Description: 15.05 ct, Fancy Intense Yellow, Oval, SI1  

High Auction Estimation: $29,734 pc

Price realized: $27,964 pc

Rarity: Once every 1-2 years – Share this rarity result – Here 

GIA Report: View

Analysis:

A large Fancy Intense Yellow Oval, SI1 clarity, with very high visual assets. Although the stone has a small table facet (48%), this doesn’t affect its overall face-up appearance.

Visual Assets:

Inner Grade..……………….4

Color Dispersion.………4

Undertone..…………………4

Total Visual Score….12 out of 12

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Lot: 289

Description: 7.01 ct, Fancy Vivid Yellow, Emerald, VVS2 

High Auction Estimation: $ 43,774 pc

Price realized: $41,562

Rarity: 3-7 diamonds yearly – Share this rarity result – Here 

GIA Report: View

Analysis:

A rectangular Vivid Yellow Emerald-cut diamond exhibiting a strong Inner-Grade despite the strong blue fluorescence. The facet alignment of the stone was made without any modification to improve color dispersion, and as such, the vast majority of the face-up view is colorless.

Visual Assets:

Inner Grade..……………….3

Color Dispersion.………2

Undertone..…………………3

Total Visual Score….8 out of 12

Quality remark: low color dispersion, strong blue fluorescence. 

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Lot: 292

Description: 3.67 ct, Fancy Blue, Cushion, VS2 

High Auction Estimation: $383,225 pc

Didn’t reach the minimum

Rarity: Once every 5-6 years – Share this rarity result – Here 

GIA Report: View

Analysis:

A 3.67 Fancy Blue Cushion shape with excellent color dispersion but low Inner-Grade. Looking at the soft green undertone, it’s reasonable to assume the stone is not a typical Type IIb Blue diamond.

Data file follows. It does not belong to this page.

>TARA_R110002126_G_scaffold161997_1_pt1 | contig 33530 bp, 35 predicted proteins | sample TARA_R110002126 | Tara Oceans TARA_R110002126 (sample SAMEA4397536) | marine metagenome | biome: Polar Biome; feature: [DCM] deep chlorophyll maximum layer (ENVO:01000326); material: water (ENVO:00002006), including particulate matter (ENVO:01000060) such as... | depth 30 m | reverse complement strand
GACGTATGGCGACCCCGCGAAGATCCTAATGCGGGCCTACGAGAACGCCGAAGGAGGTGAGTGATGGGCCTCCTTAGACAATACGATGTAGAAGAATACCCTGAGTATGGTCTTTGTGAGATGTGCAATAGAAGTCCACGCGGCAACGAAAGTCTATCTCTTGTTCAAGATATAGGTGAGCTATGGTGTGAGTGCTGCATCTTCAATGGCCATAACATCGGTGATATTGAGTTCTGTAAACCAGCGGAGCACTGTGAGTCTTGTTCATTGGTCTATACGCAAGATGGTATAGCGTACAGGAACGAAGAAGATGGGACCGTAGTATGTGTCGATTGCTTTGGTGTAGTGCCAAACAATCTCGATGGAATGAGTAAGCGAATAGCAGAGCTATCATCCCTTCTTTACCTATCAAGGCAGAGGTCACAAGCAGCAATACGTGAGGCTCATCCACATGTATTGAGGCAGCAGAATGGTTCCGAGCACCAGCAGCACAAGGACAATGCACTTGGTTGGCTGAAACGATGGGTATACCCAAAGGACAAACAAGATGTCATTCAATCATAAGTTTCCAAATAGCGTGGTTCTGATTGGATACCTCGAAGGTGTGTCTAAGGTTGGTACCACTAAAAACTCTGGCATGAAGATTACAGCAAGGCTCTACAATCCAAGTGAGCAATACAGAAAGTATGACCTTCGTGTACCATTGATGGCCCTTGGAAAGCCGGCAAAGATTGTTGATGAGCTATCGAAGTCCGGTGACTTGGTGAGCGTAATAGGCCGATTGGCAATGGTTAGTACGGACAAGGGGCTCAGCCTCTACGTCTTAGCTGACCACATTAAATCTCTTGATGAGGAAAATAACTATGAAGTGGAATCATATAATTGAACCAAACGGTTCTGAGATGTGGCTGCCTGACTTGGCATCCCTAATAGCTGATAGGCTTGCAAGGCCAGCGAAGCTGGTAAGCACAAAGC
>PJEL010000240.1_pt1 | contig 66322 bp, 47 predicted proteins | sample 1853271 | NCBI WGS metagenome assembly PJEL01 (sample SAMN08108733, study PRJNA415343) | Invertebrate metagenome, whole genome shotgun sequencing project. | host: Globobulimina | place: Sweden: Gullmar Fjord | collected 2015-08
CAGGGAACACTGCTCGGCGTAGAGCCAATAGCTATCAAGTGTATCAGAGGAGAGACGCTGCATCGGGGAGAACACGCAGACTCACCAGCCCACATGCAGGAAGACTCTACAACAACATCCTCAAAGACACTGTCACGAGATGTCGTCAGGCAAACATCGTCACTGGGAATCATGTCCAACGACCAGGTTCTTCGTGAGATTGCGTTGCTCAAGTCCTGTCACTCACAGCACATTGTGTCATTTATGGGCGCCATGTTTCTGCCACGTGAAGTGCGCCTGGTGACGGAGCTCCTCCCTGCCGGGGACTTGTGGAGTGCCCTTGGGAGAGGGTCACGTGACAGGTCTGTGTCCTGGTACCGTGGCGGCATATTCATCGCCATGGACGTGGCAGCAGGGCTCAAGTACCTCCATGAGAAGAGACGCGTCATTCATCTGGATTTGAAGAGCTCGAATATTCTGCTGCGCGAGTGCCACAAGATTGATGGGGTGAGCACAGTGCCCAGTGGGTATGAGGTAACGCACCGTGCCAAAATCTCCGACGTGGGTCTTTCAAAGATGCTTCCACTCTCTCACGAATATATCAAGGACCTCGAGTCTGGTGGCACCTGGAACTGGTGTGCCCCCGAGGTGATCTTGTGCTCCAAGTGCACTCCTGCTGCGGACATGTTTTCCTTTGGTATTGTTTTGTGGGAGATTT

Visual Assets:

Inner Grade..……………….2

Color Dispersion.………4

Undertone..…………………3

Total Visual Score….9 out of 12

Quality remark: low inner grade

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Lot: 294

Description: 33.03 ct, Fancy Yellow, Oval, VS2  

High Auction Estimation: $18,580 pc

Price realized: $18,132

Rarity: Once every 1-2 years – Share this rarity result – Here 

GIA Report: View

Analysis:

A very large Fancy Yellow Oval-cut diamond with two large colorless areas on the crown. Savvy buyers may think that its short ratio (1 x 1.32) does not correspond with a classic oval shape.  The Inner-Grade is strong, and no significant green or brown undertone is seen in the color.

Visual Assets:

Inner Grade..……………….3

Color Dispersion.………3

Undertone..…………………3

Total Visual Score….9 out of 12

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Lot: 307

Description: 5.55 ct, Fancy Light Blue, Radiant, IF

High Auction Estimation: $ 195,806 pc

Didn’t reach the minimum

Rarity: Once every 5-6 years – Share this rarity result – Here 

GIA Report: View

Analysis:

A fancy Light Blue Radiant-cut diamond with a symbolic carat weight of 5.55.

The facet alignment seems typical of the late 1990s. The diamond presents a small colorless culet with two colorless triangles visible through the crown. The unusual facet alignment on the GIA plot clearly shows it.

The diamond is embedded in a closed gold cup, and chances are that the inside of the cup is coated with a blue material to artificially reinforce its Inner-Grade. We ask that you take our visual analysis with prudence.